The city murmur project was initiated by Writing Academic English (W.A.E.) and was realized at the Visualizar ’08 workshop in Madrid, Spain. The idea behind the visualization is to see an urban space through the eyes of media. On-line newspapers, information agency, blogs and personal websites, thematic media are monitored to highlight the pattern of perceptions on the urban space. This monitoring activity leads to the creation of an atlas that will produce – in real-time – different maps based on news sources, themes, and time. The atlas allows users to understand the urban space as a function of media attention and biases and social and cultural diversity of the city itself. We’ll leave the full description to the creators – visit City Murmur.org for more information.
Some of our thoughts
Most remarkable about City Murmur is the distinct visual style. Every detail complements the look of a kind of worn out look & feel. Muted colors, warm and earth like tones and a sensible use of a serif font differentiate this piece of creativity from most of the other contemporary visualizations. From the visualizations itself to the website describing it, every element matches the look & feel, thus giving the project a holistic visual style. One could argue, that some of the design choices aren’t complementing the readability but rather simply giving the look, but we have to keep in mind the target audience for this type of a visualization. A lot of people not involved in datavisualization get overhauled when confronted with a too minimalistic visual style and prefer being introduced to a more visually rich design. As a creator of datavisualizations we have to know who will read our visualizations. As in every design desciple, knowing the target audience helps making better design decisions along the way. There’s a wide range from reducing the ink-data ratio to the maximum an thus dismissing all unneccessary design elements to creating a more playful visual design and making the solution even fun to read. Understanding the target audience and having clear the goals to achieve with a visualization will lead to good decisions and therefore a overall great user experience.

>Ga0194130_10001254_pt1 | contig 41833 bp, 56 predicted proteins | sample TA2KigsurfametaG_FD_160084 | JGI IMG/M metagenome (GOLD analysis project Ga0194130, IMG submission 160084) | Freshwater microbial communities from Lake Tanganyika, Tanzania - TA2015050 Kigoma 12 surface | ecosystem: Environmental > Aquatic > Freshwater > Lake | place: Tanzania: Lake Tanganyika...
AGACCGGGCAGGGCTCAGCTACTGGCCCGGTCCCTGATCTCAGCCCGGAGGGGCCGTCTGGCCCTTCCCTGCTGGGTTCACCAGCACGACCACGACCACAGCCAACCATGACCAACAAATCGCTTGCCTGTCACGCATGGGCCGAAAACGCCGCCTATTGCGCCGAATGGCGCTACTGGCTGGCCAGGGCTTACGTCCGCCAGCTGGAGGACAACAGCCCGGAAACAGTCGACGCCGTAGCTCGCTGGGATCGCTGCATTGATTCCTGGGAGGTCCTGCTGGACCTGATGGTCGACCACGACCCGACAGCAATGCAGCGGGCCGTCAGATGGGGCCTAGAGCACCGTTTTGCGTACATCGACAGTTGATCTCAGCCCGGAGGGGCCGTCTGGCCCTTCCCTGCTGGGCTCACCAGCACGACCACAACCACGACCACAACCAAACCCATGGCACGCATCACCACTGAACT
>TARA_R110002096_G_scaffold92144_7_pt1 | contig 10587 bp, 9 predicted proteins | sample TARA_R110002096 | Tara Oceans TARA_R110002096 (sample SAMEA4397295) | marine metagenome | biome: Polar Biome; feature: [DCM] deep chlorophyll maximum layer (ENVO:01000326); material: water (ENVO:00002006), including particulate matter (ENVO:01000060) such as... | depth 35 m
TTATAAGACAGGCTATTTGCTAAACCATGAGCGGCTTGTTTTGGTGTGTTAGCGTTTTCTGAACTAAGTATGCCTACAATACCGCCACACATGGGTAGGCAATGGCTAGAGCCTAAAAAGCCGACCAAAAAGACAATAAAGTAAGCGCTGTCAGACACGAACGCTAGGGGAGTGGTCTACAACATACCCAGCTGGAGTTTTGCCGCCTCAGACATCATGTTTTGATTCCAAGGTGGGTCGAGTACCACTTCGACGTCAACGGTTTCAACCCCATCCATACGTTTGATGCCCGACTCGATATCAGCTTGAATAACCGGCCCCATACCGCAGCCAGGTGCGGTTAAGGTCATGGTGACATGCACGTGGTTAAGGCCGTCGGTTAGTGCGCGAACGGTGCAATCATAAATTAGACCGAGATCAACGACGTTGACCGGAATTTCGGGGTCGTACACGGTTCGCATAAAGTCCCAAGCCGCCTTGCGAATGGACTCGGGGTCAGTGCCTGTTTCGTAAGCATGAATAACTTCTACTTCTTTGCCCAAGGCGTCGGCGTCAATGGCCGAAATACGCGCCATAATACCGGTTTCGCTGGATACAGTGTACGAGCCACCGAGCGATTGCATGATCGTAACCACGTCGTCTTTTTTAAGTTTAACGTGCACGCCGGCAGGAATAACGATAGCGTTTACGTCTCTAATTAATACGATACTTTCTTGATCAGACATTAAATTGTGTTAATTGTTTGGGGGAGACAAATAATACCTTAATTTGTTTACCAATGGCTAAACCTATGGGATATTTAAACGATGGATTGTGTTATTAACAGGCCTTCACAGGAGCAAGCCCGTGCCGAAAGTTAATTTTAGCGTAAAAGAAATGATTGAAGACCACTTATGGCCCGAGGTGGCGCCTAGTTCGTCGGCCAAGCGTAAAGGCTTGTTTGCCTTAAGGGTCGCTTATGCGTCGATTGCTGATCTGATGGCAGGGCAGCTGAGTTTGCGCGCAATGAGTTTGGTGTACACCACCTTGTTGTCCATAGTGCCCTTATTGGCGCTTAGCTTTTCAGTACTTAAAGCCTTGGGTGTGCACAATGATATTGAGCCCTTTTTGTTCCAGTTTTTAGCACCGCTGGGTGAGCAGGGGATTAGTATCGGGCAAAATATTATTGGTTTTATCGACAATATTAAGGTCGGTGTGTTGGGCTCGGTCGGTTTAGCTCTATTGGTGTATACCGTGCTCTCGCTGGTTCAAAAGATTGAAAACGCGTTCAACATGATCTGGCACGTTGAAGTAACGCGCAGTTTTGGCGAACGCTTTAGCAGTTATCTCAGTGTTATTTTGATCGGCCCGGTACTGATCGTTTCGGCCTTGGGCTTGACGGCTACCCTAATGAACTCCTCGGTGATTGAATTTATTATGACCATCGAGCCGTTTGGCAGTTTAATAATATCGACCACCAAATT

The combination of interesting data, outstanding visual style and a holistic approach of communicating such a project made City Murmur one of my favourite visualizations of 2008 and created a benchmark for visual storytelling in datavisualization.